Haven't made coffe in 16 months since I bought a serious espresso machine. It's on a timer. I'm up at six; Anita's (the machine - http://www.chriscoffee.com/products/home/espresso/anita) get's up at 5:30 so she's hot & ready. She's not automatic, but she needs time to get properly warmed up.

I used to enjoy trying different espresso beans, lighthouse is nice, Seven is better, but once I had Vivace's Vita - I stopped searching and began a happy LRT.

cheers

Posted by CoffeeJim

7:02 PM, Mar 29, 2008

Currently drinking some of my stash of Casi Cielo from Starbucks I still believe the best coffee I've ever had in my world travels are the blends from Torrefazione, mmmm

Posted by Sarah Yu

12:16 PM, Mar 30, 2008

Straight up dark!

After my boyfriend came back from a coffee plant in costa rica, he learned the true way to appreciate coffee is to drink it black - and I've done that ever since.

it's amost this subculture thing of coffee drinking. only the true coffee drinkers, the real afficionados of the flavourful brew drink it "untainted". :)

in fact, i feel a bit "hardcore" when the secretary asks me what I'd like to have in my coffee as she takes down everyone's orders in the boardroom and i nonchalantly respond with "nothing".

An eerie silence fills the room, all side chit chattering stops and even the blackberries are gently placed on the table to take in the moment.

I love my coffee straight up dark!

Posted by Mary and Scott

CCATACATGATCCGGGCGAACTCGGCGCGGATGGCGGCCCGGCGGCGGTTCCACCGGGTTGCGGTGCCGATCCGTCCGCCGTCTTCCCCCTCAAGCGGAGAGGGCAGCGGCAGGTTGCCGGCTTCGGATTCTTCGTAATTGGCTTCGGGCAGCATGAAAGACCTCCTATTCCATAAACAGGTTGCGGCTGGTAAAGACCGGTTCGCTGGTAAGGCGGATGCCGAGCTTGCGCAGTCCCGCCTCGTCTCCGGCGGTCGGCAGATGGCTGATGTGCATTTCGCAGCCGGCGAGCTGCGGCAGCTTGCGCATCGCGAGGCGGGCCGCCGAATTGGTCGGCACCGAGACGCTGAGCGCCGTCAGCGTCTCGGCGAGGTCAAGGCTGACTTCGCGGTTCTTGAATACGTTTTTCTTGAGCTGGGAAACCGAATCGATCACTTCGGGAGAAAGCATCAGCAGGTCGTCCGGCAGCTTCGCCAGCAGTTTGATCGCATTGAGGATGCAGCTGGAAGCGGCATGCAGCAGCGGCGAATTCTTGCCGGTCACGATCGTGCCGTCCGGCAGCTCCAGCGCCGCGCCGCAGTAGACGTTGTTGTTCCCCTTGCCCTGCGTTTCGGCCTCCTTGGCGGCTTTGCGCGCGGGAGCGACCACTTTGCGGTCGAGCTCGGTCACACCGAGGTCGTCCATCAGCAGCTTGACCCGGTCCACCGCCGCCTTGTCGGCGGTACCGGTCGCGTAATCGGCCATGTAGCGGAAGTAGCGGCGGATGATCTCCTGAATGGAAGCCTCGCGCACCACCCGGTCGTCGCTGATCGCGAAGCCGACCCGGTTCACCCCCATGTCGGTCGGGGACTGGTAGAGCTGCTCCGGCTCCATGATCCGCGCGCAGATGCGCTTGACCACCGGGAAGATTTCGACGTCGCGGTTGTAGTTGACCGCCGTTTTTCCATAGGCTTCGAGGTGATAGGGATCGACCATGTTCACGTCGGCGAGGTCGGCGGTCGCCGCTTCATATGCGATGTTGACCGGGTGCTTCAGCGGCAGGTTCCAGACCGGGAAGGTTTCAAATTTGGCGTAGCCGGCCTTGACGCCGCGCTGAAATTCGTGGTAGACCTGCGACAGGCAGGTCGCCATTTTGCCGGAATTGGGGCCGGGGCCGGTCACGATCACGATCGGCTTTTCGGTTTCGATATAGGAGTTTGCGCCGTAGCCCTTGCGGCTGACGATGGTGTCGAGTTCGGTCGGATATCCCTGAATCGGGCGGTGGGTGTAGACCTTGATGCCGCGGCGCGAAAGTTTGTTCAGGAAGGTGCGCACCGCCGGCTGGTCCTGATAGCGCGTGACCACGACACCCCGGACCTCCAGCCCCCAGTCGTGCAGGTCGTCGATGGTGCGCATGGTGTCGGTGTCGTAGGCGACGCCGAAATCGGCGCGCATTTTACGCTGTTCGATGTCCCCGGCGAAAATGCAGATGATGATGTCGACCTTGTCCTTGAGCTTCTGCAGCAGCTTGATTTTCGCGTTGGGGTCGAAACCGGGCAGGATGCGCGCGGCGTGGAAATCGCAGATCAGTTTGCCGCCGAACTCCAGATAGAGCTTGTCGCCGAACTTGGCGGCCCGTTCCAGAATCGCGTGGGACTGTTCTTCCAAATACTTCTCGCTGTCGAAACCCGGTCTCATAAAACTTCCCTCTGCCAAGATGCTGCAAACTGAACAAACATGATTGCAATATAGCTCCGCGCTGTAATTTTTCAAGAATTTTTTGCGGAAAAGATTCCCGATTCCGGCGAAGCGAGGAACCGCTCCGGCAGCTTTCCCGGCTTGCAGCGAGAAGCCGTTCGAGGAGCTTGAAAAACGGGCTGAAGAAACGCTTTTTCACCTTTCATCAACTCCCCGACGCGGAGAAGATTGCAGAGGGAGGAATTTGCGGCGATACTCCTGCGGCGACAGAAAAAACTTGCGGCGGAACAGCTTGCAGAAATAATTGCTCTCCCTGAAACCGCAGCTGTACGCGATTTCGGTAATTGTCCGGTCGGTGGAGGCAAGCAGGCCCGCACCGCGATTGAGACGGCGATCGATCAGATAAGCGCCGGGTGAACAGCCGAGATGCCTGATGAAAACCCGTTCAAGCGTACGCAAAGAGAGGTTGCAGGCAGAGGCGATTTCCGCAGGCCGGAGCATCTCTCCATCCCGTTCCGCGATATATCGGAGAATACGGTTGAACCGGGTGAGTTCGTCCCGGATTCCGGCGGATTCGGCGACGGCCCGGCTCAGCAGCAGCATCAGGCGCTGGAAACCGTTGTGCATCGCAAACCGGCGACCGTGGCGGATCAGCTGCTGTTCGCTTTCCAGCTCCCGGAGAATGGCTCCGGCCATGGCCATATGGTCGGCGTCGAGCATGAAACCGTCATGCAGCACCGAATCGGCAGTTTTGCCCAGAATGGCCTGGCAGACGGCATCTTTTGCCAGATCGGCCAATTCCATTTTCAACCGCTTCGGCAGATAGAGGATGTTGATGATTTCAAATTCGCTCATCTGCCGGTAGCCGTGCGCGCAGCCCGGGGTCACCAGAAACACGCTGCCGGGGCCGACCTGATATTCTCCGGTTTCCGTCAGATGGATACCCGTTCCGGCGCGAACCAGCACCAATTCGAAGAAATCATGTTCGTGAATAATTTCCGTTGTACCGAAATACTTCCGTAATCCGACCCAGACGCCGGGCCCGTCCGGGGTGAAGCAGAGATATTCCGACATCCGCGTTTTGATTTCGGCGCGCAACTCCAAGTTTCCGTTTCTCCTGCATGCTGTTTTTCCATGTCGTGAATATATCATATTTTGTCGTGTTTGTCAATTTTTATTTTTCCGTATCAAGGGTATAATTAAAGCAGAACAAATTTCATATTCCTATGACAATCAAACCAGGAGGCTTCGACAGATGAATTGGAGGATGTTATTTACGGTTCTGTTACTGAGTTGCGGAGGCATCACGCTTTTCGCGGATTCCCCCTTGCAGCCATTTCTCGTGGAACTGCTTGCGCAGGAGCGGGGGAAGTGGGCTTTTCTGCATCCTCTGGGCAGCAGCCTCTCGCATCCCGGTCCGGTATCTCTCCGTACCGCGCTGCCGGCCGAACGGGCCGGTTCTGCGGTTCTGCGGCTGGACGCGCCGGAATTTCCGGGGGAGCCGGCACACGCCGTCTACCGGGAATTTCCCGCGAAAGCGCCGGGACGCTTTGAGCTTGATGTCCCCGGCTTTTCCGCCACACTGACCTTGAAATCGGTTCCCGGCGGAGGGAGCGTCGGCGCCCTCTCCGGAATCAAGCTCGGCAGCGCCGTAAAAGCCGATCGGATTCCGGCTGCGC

7:47 AM, Mar 31, 2008

We drink Hammerhead Coffee, as we own and operate it up here in 'Ham Land (Bellingham.) We like fresh beans and got into the business because we love coffee and where else can you find a fair trade/organic coffee business these days with a sense of humor...well, we are it. And we deliver (via Vespa or Priority Mail) and give back. You can find our coffee on line at www.hammerheadcoffee.com or if visiting downtown, stop by Nimbus, the city's best restaurant and have a cup with one of their heavenly desserts. If you are going to buy coffee/beans, buy from your local roaster!

Posted by jbin kirkland

1:22 AM, Apr 01, 2008

First time ever at a blog response but feel compelled...............

Caffe Luca only! Italian style, loval company...Except for Lavazza (sometimes) brewed in a stove top Bialetti and poured over hot milk.

Yum.........two in the AM and thats it for the day.

Posted by ldrider51

7:00 AM, Apr 09, 2008

I buy green beans and roast'em myself. Usually use a drip maker, sometimes a single mug Melitta cone.

Recent entries

Jul 29, 08 - 11:15 AM
It's in the bag!

Jul 29, 08 - 07:29 AM
Thai-ing one on at Pen Thai

Jul 28, 08 - 09:38 AM
Smellin' the melon

Jul 25, 08 - 08:12 AM
Pregnant with anticipation? JUNO is set to deliver

Jul 24, 08 - 07:41 AM
The truck stops here: Kaosamai Thai

Advertising

Marketplace

4 automakers invest in plants; Honda upgrades Fit bumpernew
Toyota plans to expand production of its Highlander SUV. (Toyota) 4 automakers reveal big plant changes A variety of automakers announced major moves ...
Post a comment

Advertising

Advertising

Categories
Calendar

July

Sun Mon Tue Wed Thu Fri Sat
    1 2 3 4 5
6 7 8 9 10 11 12
13 14 15 16 17 18 19
20 21 22 23 24 25 26
27 28 29 30 31    
Browse the archives

July 2008

June 2008

May 2008

April 2008

March 2008

Food for Thought | Nancy Leson on KPLU

Listen to Nancy at 5:30 a.m. and 7:30 a.m. during Morning Edition, at 4:40 p.m. during All Things Considered and again the following Saturday at 8:30 a.m. during Weekend Edition on KPLU 88.5.

Restaurant roundups

Advertising

Buy a link here